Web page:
An occasional blog

A disorganised collection of miscellanea, poorly written code, and idle thoughts broadly focused on R programming, cognitive science and statistics. As one might expect from such a description, this is a very serious blog written by a very serious person. I only post essays on other topics elsewhere, lest I detract from the professionalism of which I might otherwise be accused.

  • What good is a bad model?   23 Jan 2020
    An overly-long rambling review of a very interesting paper

  • Unpredictable paintings   15 Jan 2020
    Getting started with generative art

  • Paths in strange spaces, part II   24 Nov 2019
    The second half of a two-part post on preregistration, in which I discuss the importance of documentation and transparency when faced with severe uncertainty.

  • Paths in strange spaces, part I   09 Nov 2019
    The first half of a two-part post on preregistration. In this first half I argue against the proposition that preregistration is a good tool to prevent ‘p-hacking’. In the second half, I will switch gears and talk about why I am more enthusiastic about preregistration as a method to promote transparency.

  • Maps maps maps   10 Oct 2019
    Making good maps is hard

  • Girl you gotta wonder ‘bout a test like that   27 May 2019
    A proposed design for the t-test functions in the tidylsr package.

  • Be some other name   15 May 2019
    A tale of two naming errors, both alike in foolishness, in a mediocre statistics text where we lay our scene.

  • Hey pretty   12 May 2019
    I’m going to start another 100 Days exercise, but this time focusing on topics that I think might be relevant to revising Learning Statistics with R. Oh, and also I wrote my own blogdown theme and am taking it for a spin on my own blog.

  • A metamorphosis, part one   27 Dec 2018
    As Danielle’s Project awoke one morning from uneasy dreams she found herself transformed in her sleep into a git repository. She was lying in a soft RStudio project and when she lifted her head a little she could see her awkward history divided into strange blobs in the bottom of a .git folder from which she felt she could be checked out completely. Her numerous dependencies, which were pitifully fragile compared to the rest of her bulk, were swept wholesale into her body. What has happened to me? She thought.

  • A pretty good year   14 Dec 2018
    I don’t spend enough time reflecting on my achievements. There’s a part of me that feels like it’s narcissistic to do so, but at the same time I am proud of a lot of the things I’ve done. Sometimes it’s nice to take the time to look back, and feel pleased with what you’ve done. It can be a nice antidote to imposter syndrome, I suppose.

  • A loss of confidence   03 Oct 2018
    The idea behind the loss of confidence project is that researchers who no longer believe their own published findings can say so without stigma. Seems totally worthwhile. Okay, sure, the loss of confidence project itself is no longer receiving submissions, but there’s nothing stopping me thinking about my own work and forming some views on what I now think about each paper. I think that’s just an inherently useful exercise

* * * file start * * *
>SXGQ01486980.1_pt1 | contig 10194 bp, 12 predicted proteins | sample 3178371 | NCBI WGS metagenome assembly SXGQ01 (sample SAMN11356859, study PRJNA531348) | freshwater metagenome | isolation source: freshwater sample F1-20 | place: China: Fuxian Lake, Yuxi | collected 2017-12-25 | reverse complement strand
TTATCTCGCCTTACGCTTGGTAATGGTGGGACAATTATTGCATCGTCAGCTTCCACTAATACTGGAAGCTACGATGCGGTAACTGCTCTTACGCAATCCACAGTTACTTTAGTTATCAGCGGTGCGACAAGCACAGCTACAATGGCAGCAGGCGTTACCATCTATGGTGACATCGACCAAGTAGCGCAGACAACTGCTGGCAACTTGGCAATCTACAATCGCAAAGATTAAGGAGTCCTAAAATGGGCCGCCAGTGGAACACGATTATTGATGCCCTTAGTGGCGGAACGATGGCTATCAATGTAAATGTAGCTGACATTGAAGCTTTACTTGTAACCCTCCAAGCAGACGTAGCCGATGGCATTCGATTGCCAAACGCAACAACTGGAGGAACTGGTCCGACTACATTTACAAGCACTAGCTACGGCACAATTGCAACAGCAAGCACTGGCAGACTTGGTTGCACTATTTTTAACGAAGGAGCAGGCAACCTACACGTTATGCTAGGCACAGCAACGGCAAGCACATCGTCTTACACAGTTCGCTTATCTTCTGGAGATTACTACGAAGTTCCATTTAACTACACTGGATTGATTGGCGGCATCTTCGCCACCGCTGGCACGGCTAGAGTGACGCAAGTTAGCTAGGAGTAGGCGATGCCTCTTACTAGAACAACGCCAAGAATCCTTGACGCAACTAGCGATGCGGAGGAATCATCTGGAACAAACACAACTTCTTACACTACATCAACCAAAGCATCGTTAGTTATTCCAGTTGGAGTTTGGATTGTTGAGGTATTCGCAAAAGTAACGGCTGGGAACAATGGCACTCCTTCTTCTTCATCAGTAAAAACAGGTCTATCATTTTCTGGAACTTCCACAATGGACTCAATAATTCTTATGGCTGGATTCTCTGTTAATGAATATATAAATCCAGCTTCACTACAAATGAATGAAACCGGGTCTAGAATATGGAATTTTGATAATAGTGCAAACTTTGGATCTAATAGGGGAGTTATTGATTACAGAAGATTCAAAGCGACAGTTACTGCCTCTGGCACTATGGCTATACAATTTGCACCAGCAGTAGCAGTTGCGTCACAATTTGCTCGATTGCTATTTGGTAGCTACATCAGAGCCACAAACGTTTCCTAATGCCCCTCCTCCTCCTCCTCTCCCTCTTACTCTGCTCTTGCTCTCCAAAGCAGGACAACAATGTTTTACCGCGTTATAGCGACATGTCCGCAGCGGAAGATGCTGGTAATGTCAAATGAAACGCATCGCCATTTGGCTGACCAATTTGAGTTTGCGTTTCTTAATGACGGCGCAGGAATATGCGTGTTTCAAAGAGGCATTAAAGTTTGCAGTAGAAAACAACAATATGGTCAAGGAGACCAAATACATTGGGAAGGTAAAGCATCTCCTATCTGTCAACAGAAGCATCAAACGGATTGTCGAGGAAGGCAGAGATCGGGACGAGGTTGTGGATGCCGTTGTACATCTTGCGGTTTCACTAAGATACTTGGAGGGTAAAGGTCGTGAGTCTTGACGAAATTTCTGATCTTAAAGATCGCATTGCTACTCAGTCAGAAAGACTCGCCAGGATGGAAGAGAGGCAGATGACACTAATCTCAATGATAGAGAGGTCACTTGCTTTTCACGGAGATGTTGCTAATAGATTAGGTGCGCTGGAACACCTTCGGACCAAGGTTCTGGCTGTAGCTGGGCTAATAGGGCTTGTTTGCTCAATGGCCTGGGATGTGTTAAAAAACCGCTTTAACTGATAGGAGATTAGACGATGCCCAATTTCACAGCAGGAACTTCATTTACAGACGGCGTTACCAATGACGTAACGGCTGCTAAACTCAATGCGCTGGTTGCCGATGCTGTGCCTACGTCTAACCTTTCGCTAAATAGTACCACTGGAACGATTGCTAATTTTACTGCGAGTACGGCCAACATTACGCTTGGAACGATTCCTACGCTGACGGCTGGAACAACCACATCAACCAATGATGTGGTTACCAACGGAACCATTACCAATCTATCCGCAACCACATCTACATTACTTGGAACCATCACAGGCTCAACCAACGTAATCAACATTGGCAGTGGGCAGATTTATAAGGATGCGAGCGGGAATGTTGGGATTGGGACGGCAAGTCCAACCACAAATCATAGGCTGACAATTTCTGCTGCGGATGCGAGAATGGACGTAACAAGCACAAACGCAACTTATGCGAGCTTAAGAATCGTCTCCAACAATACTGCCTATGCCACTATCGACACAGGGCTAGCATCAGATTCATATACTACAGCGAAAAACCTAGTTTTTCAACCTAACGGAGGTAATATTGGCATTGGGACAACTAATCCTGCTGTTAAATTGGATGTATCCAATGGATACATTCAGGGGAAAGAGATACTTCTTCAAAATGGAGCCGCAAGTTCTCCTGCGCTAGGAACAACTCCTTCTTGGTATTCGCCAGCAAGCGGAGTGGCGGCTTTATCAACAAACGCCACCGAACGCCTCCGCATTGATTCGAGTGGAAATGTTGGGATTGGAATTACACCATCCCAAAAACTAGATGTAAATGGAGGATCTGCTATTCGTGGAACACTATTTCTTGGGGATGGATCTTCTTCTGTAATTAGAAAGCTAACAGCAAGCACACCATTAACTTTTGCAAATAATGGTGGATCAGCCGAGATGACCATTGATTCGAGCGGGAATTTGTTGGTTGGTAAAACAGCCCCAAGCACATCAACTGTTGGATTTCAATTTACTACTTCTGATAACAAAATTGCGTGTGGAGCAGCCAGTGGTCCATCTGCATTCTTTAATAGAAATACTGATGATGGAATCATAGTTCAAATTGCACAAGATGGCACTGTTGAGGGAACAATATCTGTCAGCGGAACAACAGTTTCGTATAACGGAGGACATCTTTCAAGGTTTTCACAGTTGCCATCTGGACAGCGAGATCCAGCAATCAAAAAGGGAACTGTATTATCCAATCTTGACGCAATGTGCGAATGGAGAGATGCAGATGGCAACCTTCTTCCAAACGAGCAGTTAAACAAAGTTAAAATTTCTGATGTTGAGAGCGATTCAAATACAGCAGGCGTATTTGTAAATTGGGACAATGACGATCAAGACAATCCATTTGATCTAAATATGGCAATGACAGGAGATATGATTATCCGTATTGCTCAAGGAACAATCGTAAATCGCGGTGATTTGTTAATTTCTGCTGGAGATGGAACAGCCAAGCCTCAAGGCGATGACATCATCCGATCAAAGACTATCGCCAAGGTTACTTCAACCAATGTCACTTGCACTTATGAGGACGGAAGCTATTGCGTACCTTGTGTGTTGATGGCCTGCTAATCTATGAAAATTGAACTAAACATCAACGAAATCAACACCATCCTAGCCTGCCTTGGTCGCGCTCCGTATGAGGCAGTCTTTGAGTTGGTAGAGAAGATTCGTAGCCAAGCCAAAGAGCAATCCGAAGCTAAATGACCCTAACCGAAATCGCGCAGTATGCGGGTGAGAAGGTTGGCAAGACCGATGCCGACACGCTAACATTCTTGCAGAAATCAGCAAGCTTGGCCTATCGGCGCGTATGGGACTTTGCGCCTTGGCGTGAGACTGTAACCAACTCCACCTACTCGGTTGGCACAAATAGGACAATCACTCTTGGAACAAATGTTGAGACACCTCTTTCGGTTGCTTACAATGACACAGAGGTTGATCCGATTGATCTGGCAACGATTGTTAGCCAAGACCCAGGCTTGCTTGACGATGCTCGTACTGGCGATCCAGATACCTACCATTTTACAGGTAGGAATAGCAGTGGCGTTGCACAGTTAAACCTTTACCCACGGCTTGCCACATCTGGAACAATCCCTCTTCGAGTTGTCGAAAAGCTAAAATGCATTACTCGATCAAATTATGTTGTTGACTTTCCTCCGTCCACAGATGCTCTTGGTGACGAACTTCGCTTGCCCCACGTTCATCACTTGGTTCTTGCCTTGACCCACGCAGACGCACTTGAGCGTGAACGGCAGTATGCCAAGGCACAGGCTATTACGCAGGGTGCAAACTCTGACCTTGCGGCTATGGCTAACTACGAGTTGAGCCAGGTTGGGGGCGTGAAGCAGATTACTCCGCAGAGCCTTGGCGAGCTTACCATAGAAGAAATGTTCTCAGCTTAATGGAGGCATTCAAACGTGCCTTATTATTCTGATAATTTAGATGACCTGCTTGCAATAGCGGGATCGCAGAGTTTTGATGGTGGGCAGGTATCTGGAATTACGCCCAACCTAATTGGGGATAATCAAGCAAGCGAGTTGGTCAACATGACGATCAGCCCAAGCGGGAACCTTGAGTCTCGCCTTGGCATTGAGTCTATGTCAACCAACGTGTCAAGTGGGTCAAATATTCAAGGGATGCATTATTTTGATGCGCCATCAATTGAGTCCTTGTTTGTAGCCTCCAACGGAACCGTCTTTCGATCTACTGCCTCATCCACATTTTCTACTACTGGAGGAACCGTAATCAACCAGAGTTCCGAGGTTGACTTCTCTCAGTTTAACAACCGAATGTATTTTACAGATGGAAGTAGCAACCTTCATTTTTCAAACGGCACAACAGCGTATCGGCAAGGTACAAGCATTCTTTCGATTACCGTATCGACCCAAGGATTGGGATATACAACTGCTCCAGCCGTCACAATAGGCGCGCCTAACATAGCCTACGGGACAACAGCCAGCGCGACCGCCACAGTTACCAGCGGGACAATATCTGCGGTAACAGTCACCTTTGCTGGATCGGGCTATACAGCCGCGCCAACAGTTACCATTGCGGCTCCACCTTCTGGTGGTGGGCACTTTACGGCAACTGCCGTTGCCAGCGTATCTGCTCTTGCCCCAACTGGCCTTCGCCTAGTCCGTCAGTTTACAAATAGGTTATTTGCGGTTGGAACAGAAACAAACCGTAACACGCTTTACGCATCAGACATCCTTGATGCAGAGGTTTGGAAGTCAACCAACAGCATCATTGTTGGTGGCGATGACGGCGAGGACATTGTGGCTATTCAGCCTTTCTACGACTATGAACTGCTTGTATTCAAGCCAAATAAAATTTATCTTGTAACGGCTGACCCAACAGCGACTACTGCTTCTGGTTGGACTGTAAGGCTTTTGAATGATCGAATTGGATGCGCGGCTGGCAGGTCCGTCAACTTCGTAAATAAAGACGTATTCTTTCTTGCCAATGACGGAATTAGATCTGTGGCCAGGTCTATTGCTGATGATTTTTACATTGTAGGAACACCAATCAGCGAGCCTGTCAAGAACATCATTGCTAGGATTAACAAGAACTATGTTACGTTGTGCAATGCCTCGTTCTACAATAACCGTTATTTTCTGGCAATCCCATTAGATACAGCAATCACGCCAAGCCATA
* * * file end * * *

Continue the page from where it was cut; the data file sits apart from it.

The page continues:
• Thoughts on participation   21 Sep 2018
    I’ve been thinking a little about what it means to be a good participant in a group discussion. This isn’t a fully developed blog post, so much as a few thoughts that at some point I’ll develop into a guide for students.

  • A personal essay on Bayes factors   15 Sep 2018
    I have mixed feelings about Bayes factors. As Katy Perry once observed, it’s extremely hard to make valid inferences when you aren’t even sure what the hell it is you’re trying to make inferences about. Oh sure, it’s easy enough to tell pretty stories about rational reasoning with respect to a prior, but if we’re going to have a serious statistical relationship you need to bring more than a Dutch book argument to the table.

  • Day 99-100: Progress in small steps   03 Aug 2018
    Sometime back in late April I made a strange decision to try to learn a new R package every day for 100 days. The goal was transparently ridiculous, and even at the time I was aware there was no way I could do it. Of course ‘a package every day’ was never the primary goal. What I’d really hoped to do is get into the habit of trying out new R packages, just for my own curiosity.

  • Day 95-98: Press any key   01 Aug 2018
    I’m getting to the very end of this package tryout exercise, and I suspect this will be the last post (other than perhaps a wrap up on Friday). It’s been a mildly annoying morning: I’ve done something to my foot, I’ve been awake since 4am, and somehow my twitter feed was full of people talking about Jordan Peterson 😒 Sigh. I probably should have just blocked or muted everyone talking about him rather than engage, but what’s done is done and I’d like to enjoy the rest of my morning.

  • Day 82-94: Idle thoughts on my workflow   28 Jul 2018
    Everyone struggles to work out how to organise their projects in a way that suits their situation, their skills and their idiosyncratic style. We’re all clutching at straws here, hoping to find some good tips by looking at what other people do. So even though I make no claims whatsoever as to competence, here’s the constraints I’m working with and what I’ve ended up doing